Dry cleaning is any cleaning process for clothing and textiles using a solvent other than water.
Dry cleaning still involves liquid but is so named because the term 'wet' is specific to water; clothes are instead soaked in a water-free liquid solvent, known as perchloroethylene, which is the most widely used solvent. Alternative solvents are bromopropane and petroleum spirits.Most natural fibres can be washed in water but some synthetics (e.g. viscose, lyocell, modal, etc.) react poorly with water and must be dry-cleaned.
A dry-cleaning machine is similar to a combination of a domestic washing machine and clothes dryer.
The solvent temperature is maintained at 30 degrees Celsius (86 degrees Fahrenheit), as a higher temperature may damage it.
Garments are also checked for foreign objects. Items such as plastic pens may dissolve in the solvent bath, damaging the textiles. Some textile dyes are "loose" and will shed dye during solvent immersion.
Not all stains can be removed by dry cleaning. Some need to be treated with spotting solvents — sometimes by steam jet or by soaking in special stain-remover liquids — before garments are washed or dry cleaned. Also, garments stored in soiled condition for a long time are difficult to bring back to their original color and texture.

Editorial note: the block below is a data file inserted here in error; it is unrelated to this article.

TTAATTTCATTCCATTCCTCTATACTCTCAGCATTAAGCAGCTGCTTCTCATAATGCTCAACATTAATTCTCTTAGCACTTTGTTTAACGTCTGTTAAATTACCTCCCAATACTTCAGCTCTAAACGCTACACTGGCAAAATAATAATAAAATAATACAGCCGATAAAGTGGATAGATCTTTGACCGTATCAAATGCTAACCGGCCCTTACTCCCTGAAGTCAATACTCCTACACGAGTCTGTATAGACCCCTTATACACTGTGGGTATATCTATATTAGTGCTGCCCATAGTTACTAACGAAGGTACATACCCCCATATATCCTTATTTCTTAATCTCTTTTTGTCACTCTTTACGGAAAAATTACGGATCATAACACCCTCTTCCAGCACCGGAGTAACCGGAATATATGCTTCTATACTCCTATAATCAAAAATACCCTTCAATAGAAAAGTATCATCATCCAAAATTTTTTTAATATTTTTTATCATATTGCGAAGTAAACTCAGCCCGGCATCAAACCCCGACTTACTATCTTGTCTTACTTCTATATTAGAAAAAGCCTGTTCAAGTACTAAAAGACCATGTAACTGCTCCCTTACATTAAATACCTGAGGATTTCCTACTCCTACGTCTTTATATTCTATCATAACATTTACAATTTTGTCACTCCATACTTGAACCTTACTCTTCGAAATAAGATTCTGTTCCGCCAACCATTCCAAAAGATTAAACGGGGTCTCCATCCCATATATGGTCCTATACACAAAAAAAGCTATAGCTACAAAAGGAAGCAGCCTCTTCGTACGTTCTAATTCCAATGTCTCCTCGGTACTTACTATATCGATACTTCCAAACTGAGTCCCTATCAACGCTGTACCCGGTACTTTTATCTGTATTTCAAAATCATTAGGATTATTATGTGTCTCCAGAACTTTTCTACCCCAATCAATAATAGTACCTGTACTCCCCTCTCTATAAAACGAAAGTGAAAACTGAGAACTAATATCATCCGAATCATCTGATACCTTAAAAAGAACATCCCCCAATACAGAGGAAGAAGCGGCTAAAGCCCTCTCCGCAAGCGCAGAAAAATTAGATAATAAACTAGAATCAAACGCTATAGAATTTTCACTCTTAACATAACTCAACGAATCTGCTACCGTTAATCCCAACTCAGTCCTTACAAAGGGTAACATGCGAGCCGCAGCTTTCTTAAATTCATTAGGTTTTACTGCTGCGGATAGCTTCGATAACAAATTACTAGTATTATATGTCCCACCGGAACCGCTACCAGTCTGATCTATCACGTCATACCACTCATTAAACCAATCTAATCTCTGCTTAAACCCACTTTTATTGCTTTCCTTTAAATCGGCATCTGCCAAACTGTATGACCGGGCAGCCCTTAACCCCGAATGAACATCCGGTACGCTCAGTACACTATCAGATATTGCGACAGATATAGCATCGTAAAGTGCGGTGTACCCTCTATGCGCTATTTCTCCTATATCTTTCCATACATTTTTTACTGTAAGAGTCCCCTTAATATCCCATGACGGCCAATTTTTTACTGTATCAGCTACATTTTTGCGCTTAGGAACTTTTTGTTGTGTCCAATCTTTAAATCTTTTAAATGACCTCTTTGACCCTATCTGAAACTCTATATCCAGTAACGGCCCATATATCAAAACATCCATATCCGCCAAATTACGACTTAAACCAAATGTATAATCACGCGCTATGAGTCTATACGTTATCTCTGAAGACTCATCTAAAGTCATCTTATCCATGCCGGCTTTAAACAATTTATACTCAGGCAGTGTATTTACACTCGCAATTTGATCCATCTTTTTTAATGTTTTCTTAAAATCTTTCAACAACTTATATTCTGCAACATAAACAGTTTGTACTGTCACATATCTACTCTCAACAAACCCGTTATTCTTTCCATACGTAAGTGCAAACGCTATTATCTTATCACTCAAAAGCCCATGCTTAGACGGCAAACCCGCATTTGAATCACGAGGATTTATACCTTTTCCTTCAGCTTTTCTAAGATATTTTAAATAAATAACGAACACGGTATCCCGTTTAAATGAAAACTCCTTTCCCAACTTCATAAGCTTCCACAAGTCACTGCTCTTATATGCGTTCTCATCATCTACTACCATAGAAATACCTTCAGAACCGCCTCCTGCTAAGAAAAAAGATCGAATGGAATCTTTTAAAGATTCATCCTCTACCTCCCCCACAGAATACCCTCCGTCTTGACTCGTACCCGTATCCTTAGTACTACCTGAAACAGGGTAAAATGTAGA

A typical wash cycle lasts for 8–15 minutes depending on the type of garments and degree of soiling.
At the end of the wash cycle, the machine starts a rinse cycle where the garment load is rinsed with distilled solvent. This solvent rinse prevents discoloration.
Modern machines recover approximately 99.99% of the solvent employed.
During the drying cycle, the garments are tumbled in a stream of warm air (60–63 °C). The air temperature is controlled to prevent heat damage to the garments.
Modern dry cleaning machines use a closed-loop system in which the chilled air is reheated and recirculated. This results in high solvent recovery rates and reduced air pollution.